The hospital’s coronary care unit is the only unit in WA to run this program, which demonstrated that early discharge was effective in some cases without compromising patient care, with the added benefit of saving money.

In addition to her role as director of coronary care, Dr Ammerer acts as a  consultant cardiologist and interventional cardiologist, where she manages cardiology inpatients and conducts elective and emergency angioplasty procedures.

She also has a private cardiology practice at Western Cardiology at St John of God Hospital in Subiaco, encompassing all aspects of outpatient and inpatient care.

Another key achievement was her appointment as director of the National Heart Foundation WA branch three years ago.

Dr Ammerer was a founding member of the Go Red For Women campaign and played a fundamental role in steering the strategic direction of this pioneering program to raise awareness of heart disease in women.

While acting as the campaign’s medical spokesperson, Dr Ammerer also played a pivotal in raising substantial amounts of money for heart disease research, while establishing high-level corporate sponsorships.

She believes her efforts have helped raise the profile of women’s heart disease which, while being a leading cause of death among women, does not receive the public exposure of other women’s health issues such as breast cancer.

After two successful years in WA, the campaign has gained national recognition, with the National Heart Foundation agreeing to adopt similar strategies to those that have proved successful in the WA Go Red For Women campaign.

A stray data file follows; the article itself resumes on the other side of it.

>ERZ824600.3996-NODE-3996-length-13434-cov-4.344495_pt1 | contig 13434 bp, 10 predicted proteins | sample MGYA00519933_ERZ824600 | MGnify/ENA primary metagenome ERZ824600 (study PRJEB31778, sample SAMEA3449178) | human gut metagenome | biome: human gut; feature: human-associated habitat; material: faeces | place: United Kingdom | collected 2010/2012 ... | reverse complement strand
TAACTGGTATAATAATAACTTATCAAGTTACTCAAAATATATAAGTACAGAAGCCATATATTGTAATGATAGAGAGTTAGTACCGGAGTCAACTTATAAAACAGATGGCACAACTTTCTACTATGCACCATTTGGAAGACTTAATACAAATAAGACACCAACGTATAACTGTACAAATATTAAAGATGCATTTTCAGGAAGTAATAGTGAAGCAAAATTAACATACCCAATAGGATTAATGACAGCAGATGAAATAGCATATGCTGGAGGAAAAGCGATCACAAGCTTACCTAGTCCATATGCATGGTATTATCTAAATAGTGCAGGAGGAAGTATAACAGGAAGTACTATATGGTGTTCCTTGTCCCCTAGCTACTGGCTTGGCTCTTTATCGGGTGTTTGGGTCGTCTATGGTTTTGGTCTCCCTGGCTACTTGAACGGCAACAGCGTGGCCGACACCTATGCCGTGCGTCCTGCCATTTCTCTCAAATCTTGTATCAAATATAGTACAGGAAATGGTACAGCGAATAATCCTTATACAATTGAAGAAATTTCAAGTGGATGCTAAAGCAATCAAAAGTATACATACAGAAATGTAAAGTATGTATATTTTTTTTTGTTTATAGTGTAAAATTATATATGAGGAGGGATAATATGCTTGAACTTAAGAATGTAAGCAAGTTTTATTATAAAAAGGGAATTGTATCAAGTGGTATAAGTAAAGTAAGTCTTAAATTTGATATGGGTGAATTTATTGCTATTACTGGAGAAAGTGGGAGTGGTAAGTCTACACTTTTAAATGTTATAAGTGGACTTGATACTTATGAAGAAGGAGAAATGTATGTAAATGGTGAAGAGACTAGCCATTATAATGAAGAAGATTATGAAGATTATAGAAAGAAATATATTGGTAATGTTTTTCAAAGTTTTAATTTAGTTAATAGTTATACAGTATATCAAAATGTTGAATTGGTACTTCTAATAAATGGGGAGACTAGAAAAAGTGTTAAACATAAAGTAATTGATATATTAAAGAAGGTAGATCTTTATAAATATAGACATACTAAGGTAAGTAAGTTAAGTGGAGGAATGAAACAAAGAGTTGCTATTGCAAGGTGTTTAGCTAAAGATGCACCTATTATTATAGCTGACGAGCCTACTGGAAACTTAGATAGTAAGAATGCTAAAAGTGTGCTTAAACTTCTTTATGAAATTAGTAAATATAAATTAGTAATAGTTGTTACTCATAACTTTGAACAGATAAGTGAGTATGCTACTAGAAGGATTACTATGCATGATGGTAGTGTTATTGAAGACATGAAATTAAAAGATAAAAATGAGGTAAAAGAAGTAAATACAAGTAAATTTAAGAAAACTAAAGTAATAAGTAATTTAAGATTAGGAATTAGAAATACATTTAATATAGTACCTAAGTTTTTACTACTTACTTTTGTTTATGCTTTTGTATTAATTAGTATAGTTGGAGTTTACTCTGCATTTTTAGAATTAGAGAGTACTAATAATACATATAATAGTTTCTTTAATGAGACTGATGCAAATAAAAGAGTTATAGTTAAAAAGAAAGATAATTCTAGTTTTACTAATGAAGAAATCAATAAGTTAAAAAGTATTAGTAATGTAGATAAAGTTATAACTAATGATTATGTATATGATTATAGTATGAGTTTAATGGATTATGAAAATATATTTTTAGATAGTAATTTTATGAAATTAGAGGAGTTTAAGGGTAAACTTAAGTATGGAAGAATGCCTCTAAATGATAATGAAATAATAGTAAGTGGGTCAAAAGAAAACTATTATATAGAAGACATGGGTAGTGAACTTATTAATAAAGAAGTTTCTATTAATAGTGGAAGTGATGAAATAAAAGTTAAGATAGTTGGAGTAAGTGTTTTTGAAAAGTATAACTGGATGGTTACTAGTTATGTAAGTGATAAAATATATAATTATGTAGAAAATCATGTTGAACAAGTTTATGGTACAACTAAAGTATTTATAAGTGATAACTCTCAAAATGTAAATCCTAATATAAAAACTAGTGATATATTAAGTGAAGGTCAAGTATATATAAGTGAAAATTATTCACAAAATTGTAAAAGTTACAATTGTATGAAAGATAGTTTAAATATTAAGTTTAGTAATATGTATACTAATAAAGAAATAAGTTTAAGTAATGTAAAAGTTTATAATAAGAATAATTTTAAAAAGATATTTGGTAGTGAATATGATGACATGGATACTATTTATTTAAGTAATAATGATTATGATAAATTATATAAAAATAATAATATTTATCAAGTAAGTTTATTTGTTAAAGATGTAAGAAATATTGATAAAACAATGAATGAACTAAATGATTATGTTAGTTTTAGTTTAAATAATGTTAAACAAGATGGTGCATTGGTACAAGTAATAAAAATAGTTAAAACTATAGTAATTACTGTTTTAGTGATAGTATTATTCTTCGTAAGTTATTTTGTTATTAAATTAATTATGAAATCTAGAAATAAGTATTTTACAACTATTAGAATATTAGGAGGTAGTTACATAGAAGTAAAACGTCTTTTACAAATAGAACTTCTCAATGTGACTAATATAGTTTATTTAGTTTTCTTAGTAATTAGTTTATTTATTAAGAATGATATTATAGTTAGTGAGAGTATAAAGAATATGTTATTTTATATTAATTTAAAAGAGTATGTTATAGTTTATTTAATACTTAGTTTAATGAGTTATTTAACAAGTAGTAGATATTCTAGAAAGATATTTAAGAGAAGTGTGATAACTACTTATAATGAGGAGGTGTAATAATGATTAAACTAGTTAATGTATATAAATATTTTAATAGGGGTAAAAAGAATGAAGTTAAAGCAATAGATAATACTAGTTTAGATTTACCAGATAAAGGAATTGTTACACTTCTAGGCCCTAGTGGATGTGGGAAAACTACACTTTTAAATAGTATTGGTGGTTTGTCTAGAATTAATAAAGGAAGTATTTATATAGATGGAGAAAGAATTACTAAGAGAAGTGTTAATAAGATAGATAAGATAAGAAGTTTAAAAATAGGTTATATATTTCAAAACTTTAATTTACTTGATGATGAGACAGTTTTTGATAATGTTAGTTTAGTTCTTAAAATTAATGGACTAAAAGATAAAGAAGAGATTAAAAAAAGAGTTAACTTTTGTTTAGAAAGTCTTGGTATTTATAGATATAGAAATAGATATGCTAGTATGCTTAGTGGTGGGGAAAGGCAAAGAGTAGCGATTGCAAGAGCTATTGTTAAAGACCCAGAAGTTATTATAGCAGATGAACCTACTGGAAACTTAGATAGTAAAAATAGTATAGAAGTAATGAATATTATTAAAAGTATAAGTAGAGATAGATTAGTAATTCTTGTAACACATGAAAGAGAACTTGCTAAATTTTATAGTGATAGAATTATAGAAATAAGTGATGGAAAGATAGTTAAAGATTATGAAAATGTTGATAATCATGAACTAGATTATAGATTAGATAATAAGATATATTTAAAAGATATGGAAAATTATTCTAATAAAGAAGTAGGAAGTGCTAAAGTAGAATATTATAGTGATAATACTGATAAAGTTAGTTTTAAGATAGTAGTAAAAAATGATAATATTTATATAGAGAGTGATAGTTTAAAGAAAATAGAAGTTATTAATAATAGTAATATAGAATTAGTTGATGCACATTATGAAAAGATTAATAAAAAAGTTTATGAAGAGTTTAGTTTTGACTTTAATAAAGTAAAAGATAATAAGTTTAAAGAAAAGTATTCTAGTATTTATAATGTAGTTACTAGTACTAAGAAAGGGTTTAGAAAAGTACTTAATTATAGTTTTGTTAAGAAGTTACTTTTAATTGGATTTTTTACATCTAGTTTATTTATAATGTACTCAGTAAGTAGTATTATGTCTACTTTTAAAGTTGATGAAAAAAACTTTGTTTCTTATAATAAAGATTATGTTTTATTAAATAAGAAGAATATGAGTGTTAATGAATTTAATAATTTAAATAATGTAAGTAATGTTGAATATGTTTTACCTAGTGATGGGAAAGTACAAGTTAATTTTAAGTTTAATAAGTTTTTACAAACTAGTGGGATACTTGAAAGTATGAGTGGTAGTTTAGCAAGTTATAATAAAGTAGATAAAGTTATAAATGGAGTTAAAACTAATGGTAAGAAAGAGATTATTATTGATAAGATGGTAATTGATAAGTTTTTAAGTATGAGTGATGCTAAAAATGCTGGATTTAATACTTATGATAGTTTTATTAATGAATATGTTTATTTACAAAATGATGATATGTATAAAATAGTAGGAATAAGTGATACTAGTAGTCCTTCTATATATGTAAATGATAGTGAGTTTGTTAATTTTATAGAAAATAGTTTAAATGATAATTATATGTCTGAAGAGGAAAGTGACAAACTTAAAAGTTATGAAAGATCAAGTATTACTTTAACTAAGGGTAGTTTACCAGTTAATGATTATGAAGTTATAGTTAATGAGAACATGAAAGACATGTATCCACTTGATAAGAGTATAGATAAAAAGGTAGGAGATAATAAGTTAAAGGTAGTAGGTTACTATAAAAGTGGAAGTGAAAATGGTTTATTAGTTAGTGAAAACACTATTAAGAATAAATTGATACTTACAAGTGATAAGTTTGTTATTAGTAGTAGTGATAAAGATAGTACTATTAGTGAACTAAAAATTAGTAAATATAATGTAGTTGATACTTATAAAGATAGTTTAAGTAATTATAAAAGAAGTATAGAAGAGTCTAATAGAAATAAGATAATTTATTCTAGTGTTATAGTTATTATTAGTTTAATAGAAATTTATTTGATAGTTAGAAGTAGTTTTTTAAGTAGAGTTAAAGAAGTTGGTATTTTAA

Promoting awareness of heart disease in women has also been made a national priority and is part of the National Heart Foundation’s strategic plan for 2008 to 2012.

“A lot of people don’t know that women are five times more likely to die from heart disease than breast cancer. People just don’t know that,” Dr Ammerer said.

Dr Ammerer remains highly active as a spokesperson for heart disease awareness among women, and is a regular speaker at events and conferences both in Australia and overseas.

She also spends time raising awareness of heart disease among the corporate sector, informing people on how to reduce their risk of falling victim to heart disease, as well as lifestyle factors such as watching cholesterol levels, blood pressure, the importance of regular exercise.

She is a strong believer in people taking ownership over their heart health.

“There are a lot of highly educated people who are not aware of heart disease,” she said.

For the past 18 months, Dr Ammerer has been involved in mentoring medical students at the University of Western Australia on a voluntary basis, and is also an interviewer for admission to the UWA Medical School.

Along with her professional challenges, Dr Ammerer rates her ability to juggle her work commitments and professional development with her role as mother of an 18-month-old baby as one of her significant achievements.

And while admitting she didn’t set out to be a role model, Dr Ammerer said what she could do is encourage other women to follow their dream, and balance work and family life.

“I haven’t set out to be a role model or fly the flag,” she told WA Business News.

“A lot of women don’t specialise because they think they cant have a family.”

“I’ve always believed you have to be able to do both.”